Naomi Abdaljawad, owner of GBU Enterprises in Lodi, cradled a small, furry creature in her hand.
“Anyone want to pet it? Do you want to pet it?” she asked. It wasn’t a hamster or a kitten. Abdaljawad was holding a red slate ornamental baboon tarantula. Several little girls were eying it curiously.
Lola Harney, 4, reached out one tentative index finger to brush the spider’s abdomen. She squealed when she felt the fur.
“It’s soft!” she said.
Harney was a little scared at first, because she said she doesn’t like spiders.
“I like roly polies,” she said.
Abdaljawad displayed a collection of furry spiders and scaly creatures at InsectFest at the World of Wonders Science Museum on Sacramento Street. GBU Enterprises, along with Micke’s Grove Zoo and the Clark Pest Control Bug Zoo, were invited to the museum for a day of creepy crawly science. Museum staff also offered bug themed crafts and temporary tattoos. But the real stars were the bugs themselves.
Brothers Adrian and Hernan Mendez, 8 and 10 years old, were watching a huge Goliath Birdeater spider as it snapped into a ready defense mode. Its front legs were up in an attack position, and the creature stood stock-still. It was trying to look large and intimidating in front of the dollar bill that had been placed its cage.
Two tables away, a girl with bright green hair held a Madagascar hissing cockroach in her hand.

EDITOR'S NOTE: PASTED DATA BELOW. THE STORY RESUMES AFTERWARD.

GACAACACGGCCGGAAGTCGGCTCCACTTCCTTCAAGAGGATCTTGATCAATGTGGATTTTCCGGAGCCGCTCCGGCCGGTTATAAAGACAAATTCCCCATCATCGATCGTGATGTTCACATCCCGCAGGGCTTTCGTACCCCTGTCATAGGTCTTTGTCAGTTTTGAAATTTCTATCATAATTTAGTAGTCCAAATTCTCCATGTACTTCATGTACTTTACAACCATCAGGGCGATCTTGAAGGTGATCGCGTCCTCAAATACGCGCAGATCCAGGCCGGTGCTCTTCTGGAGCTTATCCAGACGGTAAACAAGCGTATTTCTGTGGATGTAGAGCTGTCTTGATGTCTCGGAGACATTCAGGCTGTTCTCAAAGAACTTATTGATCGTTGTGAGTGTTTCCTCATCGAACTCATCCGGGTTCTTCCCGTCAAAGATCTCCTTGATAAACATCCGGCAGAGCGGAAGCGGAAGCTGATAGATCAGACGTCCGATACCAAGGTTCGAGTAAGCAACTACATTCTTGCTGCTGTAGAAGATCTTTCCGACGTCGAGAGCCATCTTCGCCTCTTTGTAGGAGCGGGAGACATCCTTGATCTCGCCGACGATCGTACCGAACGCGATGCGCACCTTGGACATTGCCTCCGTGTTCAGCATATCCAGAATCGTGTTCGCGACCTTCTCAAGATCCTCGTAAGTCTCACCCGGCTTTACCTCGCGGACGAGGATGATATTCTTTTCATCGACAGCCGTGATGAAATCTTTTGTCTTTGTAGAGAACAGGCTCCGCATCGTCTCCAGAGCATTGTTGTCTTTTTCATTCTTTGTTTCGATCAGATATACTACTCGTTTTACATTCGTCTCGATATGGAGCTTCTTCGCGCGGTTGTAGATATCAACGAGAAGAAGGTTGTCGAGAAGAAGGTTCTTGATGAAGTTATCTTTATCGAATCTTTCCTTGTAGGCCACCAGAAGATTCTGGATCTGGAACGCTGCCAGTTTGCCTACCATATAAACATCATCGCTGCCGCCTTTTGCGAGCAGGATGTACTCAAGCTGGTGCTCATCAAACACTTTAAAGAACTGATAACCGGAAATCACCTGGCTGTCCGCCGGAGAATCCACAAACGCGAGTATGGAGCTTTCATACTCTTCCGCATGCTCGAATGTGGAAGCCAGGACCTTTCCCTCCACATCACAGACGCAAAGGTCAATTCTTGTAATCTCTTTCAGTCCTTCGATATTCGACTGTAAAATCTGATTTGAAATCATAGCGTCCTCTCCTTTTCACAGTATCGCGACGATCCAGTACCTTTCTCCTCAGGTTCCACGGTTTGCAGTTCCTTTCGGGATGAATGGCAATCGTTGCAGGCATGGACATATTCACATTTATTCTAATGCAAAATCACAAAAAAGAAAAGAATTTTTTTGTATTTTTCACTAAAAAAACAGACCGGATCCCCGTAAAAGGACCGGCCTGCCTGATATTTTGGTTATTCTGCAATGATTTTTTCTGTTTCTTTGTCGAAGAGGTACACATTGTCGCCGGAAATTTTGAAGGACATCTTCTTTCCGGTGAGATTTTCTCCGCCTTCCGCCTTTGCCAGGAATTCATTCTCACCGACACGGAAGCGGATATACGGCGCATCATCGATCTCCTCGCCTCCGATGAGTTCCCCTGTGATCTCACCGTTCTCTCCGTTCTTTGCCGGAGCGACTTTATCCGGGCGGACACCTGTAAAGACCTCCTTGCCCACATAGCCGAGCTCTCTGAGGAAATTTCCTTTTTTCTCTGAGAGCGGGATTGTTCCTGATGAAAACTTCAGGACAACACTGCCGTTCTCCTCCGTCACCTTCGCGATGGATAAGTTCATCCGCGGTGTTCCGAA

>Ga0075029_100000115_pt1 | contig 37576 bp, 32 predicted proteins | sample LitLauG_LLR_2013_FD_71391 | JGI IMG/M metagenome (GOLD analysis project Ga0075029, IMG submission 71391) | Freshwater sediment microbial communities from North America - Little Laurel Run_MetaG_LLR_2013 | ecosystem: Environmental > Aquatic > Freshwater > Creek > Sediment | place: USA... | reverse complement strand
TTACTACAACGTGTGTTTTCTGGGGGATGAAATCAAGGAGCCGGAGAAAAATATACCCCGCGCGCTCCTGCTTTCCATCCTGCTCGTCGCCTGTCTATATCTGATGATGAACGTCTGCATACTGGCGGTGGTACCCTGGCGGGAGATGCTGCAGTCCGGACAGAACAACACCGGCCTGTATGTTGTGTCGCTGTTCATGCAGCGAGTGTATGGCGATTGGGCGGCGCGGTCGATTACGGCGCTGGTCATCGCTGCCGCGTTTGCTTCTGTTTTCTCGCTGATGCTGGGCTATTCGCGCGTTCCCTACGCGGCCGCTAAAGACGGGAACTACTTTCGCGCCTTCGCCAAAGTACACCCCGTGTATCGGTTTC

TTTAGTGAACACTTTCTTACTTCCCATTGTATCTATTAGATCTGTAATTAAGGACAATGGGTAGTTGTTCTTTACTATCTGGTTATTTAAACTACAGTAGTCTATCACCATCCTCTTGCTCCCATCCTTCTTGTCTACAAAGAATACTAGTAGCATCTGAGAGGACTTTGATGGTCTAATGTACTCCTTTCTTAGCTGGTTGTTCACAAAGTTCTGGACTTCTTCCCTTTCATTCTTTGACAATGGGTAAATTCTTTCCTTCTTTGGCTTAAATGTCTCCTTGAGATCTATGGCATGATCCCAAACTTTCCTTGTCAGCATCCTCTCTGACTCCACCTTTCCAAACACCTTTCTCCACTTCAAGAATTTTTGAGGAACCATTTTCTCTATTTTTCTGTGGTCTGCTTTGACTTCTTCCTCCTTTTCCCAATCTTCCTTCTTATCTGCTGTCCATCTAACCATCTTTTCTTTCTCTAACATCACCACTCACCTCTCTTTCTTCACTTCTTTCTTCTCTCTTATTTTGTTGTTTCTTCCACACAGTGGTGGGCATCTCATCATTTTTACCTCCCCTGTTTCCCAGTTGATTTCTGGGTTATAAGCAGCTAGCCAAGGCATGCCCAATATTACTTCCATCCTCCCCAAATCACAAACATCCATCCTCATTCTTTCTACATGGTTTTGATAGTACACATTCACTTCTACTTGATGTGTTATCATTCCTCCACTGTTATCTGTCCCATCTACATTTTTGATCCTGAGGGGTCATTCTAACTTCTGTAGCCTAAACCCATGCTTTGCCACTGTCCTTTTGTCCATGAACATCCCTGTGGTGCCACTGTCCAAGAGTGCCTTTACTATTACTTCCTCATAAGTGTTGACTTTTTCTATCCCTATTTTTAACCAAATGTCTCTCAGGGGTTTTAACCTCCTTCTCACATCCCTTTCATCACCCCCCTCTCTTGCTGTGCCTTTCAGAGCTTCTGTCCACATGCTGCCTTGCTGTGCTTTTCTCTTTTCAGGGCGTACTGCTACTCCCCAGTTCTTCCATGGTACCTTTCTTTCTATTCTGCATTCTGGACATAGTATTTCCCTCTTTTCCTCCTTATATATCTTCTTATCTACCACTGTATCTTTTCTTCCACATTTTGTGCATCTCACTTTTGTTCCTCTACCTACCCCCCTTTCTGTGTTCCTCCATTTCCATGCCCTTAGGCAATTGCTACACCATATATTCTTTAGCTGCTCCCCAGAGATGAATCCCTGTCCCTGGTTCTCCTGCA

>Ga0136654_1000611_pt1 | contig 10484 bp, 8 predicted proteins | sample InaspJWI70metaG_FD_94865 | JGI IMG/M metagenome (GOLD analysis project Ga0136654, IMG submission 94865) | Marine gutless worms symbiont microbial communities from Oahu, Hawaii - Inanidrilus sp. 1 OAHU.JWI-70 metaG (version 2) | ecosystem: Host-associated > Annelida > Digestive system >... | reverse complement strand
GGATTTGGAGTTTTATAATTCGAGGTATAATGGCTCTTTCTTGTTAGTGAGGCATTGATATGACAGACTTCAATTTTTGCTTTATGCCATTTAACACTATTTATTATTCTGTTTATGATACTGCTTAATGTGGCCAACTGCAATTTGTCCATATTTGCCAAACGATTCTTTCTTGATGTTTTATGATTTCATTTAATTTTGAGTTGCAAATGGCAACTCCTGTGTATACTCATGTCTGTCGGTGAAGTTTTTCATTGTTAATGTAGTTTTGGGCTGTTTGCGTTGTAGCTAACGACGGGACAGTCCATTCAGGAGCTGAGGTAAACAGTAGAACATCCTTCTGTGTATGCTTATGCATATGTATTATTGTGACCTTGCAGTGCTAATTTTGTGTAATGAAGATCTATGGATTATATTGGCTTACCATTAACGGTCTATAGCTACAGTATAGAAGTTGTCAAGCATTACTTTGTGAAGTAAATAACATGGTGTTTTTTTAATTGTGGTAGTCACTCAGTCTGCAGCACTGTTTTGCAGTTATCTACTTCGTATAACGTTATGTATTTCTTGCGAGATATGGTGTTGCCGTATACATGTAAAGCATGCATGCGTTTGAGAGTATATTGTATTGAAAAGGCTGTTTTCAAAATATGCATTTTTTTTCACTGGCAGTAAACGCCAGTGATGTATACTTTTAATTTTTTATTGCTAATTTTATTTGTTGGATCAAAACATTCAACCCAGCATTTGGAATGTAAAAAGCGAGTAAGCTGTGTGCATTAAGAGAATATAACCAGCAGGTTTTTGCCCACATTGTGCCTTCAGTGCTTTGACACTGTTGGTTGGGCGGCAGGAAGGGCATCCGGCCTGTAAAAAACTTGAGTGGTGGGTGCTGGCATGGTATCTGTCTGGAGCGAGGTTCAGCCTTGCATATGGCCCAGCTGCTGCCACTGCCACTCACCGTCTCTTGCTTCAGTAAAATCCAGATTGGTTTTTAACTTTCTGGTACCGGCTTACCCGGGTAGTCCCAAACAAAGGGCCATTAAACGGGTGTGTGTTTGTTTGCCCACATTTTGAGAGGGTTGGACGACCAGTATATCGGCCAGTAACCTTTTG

“The adults are very mellow. This one doesn’t hiss because he is so used to people and captivity,” said. Alexis Lovecchio, 15, a volunteer for Micke’s Grove Zoo.
Talia Victoria, 14, stood nearby with a mealworm in her hands. It’s small insect normally fed to lizards or birds, but Victoria said they can grow up to 15 centimeters in length.
At another table, Fred Speer monitored several terrariums of tarantulas, scorpions and cockroaches for the Clark Pest Control Bug Zoo.
He had an emperor scorpion, and explained they are the largest and strongest species of scorpion.
“One little girl came by the tank, looked at it and screamed, “There’s a lobster in there!’” he said. The scorpion might eat an insect, a lizard or a small snake. The emperor scorpions don’t have much venom to attack prey, so their pincers are much stronger and more armored than other varieties.
That heavy exoskeleton is even visible under a black light, making the creatures really easy to see in the desert, said Abdaljawad.
Other little girls were less skittish.
Samantha Scott, 9, was peering closely at a Chaco Golden King Tarantula.
“I got to pet one. It felt like a cat’s ear. I like the black fuzzy stuff,” she said.
Abby Shaddox, 8, visited the museum with her Girl Scout troop, and loved watching the tarantulas. But she said she would not want to find one in her cereal bowl in the morning.
“I’d drop it on the counter, and go tell grandma to kill it. Or to set it free outside please,” she said.
Shaddox also took a close look at a hissing cockroach, and said the creepy crawly’s back felt like a turtle shell.
Patty Smith also works for the bug zoo, and had a lot of facts about her cockroaches.
They don’t jump or fly, and they’re vegetarian, so they don’t carry any germs or diseases, she said. They hiss to try and convince lizards they are big snakes, so the lizards will not eat them.
Kids surrounding the table were fascinated by Smith’s explanation. There were generally fewer screams of disgust and more coos of delight and interest at the festival.
Contact reporter Sara Jane Pohlman at firstname.lastname@example.org.